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Newest version of UC Berkeley computer model, used widely by semiconductor industry, will help with design of future speedy electronics
24 Mar 2000

By Robert Sanders, Public Affairs

BERKELEY -- When it comes to computer chip design, the world is turning increasingly to the University of California, Berkeley, for expertise.

In the past three years, more and more chip manufacturers have adopted a computer model created at UC Berkeley to design and simulate the operation of new integrated circuits - computer chips - before going to the expense of fabricating them. Called BSIM, for Berkeley Short-channel IGFET Model, it can model the operation of single transistors or millions linked in an integrated circuit, like a computer processor.

Now, to pave the way for future advanced electronics, the UC Berkeley researchers have developed a new version of the computer model, BSIM4. Released today (Friday, March 24), it is provided free to the semiconductor industry.

"It paves the way for engineers to design computer chips with blinding speed, and wireless electronics that communicate at higher frequencies," said Chenming Hu, the lead developer of the model and TSMC Distinguished Professor of Microelectronics at UC Berkeley.

"If you have a hundred, a thousand or a million transistors to simulate in a circuit design, you want a very efficient and accurate transistor model," said Ralph K. Cavin, vice-president for research operations at the Semiconductor Research Corporation, a non-profit industry-supported consortium that funds some $30 million in research at 65 universities each year. "BSIM has shown itself to be such a model."

"It has become the de facto industry standard," added Lawrence Arledge, a Texas Instruments engineer on loan to SRC as program manager for integrated circuits and systems and the computer-aided design testing program.

BSIM4 is likely to be adopted as the design standard by all of the companies that have adopted the previous version, BSIM3, plus many others. Significantly, BSIM3 has been adopted as a standard model by the world's three largest foundries - companies that fabricate chips for design firms. This means that most of the electronic circuits in the world will be designed using this computer model.

"When the foundries adopt a standard model, it's like laying down the law - four hundred design companies will design chips using the Berkeley model," Hu said.

"BSIM is the lingua franca between design houses and the foundry," Cavin said. "It's how they talk with one another; they express themselves in BSIM models."

BSIM3 was recommended three years ago by the Compact Model Council, an organization that standardizes compact models across the semiconductor industry, after it evaluated various CMOS circuit models. By then already broadly adopted, BSIM3 has since taken off. The council members include Intel, IBM, Motorola, TI, AMD, Hitachi, Philips and some 15 other large companies.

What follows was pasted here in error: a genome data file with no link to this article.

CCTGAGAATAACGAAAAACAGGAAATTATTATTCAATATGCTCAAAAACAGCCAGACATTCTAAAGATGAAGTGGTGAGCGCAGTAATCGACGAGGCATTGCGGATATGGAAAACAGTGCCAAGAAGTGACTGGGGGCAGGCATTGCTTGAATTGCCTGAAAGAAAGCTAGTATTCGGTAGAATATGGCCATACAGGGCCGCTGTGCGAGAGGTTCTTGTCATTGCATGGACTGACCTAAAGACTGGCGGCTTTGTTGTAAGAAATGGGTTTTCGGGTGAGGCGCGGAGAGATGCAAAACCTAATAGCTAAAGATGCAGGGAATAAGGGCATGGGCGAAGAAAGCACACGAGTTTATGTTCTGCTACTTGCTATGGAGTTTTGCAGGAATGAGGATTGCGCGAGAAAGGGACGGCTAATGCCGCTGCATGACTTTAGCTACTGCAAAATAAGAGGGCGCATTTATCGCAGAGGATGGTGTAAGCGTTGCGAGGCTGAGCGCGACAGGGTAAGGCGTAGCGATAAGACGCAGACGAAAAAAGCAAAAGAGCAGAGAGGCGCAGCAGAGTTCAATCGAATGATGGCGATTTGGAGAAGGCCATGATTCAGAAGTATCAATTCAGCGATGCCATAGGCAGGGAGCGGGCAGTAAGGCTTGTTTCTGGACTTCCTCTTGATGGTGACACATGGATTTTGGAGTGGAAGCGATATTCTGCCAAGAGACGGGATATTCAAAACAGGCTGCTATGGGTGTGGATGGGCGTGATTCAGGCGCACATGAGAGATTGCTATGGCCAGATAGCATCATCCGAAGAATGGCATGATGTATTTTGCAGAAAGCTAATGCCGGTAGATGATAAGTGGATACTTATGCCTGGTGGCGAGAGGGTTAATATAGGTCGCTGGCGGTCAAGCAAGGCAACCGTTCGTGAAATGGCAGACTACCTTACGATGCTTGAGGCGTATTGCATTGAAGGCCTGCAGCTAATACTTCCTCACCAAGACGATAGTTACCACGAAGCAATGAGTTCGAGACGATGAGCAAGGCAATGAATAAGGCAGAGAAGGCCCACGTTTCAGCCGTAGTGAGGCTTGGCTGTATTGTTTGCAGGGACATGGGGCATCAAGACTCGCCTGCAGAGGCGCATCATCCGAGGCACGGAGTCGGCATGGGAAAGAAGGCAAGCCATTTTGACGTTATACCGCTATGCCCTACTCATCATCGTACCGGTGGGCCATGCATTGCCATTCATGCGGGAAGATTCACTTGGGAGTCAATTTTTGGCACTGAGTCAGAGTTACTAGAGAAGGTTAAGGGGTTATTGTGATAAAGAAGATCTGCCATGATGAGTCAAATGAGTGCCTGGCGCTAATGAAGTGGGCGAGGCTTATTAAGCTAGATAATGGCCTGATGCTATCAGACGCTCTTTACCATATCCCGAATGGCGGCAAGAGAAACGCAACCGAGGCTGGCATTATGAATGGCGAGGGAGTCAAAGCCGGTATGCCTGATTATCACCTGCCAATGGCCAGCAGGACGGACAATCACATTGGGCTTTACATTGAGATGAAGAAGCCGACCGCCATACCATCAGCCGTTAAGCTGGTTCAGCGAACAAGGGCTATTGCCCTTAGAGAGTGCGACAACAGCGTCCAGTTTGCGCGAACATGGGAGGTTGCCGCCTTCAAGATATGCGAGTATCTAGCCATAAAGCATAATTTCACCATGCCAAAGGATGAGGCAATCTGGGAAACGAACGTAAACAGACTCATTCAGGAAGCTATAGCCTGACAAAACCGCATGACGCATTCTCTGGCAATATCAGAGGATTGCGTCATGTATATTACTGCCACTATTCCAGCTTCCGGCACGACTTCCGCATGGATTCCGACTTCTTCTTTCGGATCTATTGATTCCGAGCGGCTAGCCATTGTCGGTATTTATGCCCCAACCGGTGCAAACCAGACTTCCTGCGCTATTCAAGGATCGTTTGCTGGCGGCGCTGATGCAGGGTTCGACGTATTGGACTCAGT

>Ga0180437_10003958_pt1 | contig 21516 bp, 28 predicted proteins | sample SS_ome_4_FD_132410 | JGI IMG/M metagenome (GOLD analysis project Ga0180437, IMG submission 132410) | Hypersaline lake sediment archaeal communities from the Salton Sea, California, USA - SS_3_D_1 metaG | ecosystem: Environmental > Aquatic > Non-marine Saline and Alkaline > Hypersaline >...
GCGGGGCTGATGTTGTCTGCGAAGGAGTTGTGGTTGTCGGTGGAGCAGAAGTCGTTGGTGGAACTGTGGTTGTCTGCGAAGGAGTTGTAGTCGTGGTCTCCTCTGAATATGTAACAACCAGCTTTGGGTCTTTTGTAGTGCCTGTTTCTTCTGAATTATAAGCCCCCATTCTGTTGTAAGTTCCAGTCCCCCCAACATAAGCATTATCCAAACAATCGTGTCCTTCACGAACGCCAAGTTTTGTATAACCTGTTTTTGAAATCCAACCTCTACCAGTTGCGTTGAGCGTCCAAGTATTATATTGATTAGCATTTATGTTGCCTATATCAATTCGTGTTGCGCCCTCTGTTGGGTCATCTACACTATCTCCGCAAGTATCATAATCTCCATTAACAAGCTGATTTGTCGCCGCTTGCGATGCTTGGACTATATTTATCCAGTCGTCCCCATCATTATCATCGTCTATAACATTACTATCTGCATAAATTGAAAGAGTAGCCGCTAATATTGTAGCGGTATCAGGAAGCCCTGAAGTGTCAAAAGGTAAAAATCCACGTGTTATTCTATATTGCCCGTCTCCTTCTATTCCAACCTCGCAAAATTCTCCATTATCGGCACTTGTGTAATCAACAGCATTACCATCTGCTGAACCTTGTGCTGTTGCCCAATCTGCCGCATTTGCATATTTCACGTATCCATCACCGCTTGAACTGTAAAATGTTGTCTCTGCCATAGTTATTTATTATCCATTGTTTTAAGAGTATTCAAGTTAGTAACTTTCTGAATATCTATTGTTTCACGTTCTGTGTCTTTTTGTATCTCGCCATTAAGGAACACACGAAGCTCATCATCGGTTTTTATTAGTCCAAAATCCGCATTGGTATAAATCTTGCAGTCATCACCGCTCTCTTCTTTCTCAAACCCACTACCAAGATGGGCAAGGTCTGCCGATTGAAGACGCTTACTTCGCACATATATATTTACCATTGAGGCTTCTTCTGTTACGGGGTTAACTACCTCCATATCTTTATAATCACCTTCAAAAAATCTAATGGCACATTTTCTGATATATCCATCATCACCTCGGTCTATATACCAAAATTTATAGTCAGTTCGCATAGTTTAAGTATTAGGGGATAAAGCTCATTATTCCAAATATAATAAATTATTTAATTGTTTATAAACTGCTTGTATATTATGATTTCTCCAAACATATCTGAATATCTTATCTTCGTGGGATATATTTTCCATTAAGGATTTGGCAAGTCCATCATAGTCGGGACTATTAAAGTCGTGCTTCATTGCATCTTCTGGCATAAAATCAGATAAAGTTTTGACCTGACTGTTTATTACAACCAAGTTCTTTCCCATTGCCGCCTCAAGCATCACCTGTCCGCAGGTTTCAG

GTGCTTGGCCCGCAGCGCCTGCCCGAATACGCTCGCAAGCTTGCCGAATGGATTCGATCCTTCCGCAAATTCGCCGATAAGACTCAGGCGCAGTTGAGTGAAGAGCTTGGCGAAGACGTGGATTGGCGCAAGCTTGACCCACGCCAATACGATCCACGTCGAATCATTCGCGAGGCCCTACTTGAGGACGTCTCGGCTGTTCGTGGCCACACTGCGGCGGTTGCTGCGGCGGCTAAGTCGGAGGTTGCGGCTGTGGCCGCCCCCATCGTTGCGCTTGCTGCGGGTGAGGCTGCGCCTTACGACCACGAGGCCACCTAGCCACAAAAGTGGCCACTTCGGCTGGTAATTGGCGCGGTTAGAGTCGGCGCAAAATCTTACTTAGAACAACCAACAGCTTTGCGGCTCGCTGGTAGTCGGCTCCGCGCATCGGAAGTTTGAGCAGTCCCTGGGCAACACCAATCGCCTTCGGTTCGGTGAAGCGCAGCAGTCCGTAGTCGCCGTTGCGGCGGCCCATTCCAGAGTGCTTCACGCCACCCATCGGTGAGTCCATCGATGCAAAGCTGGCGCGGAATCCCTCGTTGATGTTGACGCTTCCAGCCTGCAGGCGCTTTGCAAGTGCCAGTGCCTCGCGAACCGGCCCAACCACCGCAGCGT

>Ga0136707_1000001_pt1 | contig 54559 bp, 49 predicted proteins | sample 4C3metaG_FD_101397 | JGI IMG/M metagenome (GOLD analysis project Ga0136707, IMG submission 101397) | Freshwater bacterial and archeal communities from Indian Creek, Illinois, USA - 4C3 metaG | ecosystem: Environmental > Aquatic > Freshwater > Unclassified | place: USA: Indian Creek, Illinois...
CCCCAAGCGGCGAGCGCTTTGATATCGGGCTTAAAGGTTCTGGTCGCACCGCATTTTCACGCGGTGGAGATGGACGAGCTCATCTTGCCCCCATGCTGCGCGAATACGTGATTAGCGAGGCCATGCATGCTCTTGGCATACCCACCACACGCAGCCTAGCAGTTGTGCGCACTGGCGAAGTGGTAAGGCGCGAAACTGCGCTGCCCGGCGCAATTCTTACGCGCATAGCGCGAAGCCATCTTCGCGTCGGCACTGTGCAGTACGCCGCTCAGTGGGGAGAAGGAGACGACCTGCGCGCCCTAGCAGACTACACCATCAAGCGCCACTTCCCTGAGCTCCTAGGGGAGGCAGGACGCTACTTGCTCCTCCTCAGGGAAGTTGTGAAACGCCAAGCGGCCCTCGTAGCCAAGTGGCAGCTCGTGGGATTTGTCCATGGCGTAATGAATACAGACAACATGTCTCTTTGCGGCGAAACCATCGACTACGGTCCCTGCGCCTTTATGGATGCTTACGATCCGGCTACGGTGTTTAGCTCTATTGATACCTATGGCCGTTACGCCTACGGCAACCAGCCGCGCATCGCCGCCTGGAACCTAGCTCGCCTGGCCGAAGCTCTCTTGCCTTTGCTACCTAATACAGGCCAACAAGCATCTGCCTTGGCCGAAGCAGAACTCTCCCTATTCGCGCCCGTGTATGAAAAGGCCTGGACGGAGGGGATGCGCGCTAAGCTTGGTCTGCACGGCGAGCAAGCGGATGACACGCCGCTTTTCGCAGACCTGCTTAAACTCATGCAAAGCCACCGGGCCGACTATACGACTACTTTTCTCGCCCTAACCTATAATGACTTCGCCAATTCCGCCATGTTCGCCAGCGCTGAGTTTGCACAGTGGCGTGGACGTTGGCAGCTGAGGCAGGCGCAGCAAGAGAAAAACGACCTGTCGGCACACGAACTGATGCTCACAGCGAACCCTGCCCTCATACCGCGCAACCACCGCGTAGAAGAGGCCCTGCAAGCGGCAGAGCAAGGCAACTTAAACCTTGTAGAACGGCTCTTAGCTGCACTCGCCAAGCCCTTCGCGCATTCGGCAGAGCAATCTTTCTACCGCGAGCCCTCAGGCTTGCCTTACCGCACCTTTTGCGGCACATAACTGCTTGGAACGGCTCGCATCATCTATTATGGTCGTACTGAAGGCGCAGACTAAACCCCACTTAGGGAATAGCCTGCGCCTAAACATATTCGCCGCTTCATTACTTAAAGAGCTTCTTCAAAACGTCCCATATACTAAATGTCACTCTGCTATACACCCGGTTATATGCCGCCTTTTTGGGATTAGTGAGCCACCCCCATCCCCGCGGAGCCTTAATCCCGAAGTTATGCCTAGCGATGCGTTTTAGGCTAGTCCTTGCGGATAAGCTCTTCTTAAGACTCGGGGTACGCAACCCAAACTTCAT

"The semiconductor industry depends heavily on simulation using BSIM3v3, and we believe that BSIM4 will have a similar acceptance," said Britt Brooks, chair of the Compact Model Council. "The phase - in time may not be as quick as BSIM3v3, since BSIM3v3 still works well for many leading edge designs today. However, we believe that BSIM4 will allow leading edge design simulation for the next two to three technology generations."

Brooks noted that UC Berkeley contacted the council before embarking on development of BSIM4, allowing major semiconductor manufacturers to suggest areas that needed research.

"Because the leading semiconductor companies have been directly involved with the project, we believe that many of the previous problems encountered with model development and adoption have been solved," Brooks said.

Cavin said that the new version represents a significant improvement over BSIM3.

"The new version has several new features, including for the first time the ability to design wireless products and the capability to deal with circuits miniaturized beyond 0.1 microns," Hu said. "BSIM4 can design higher frequency, larger chips with more functions, and ultimately deliver cheaper products to the consumer."

BSIM is essentially a four-page-long mathematical equation that simulates the operation of a transistor. The new model, BSIM4, introduces original physics models of transistor operation in the time scale of one percent of a trillionth of a second. In such a short time, light travels a mere thousandth of an inch. BSIM4 also introduces a new model for the noise in transistors that has puzzled engineers for decades. With this accurate noise model, circuits can be designed to provide clearer transmissions via cellular phones, for example.

BSIM4 was developed by Hu, research engineer Weidong Liu and graduate students Xiaodong Jin and Mark Cao.


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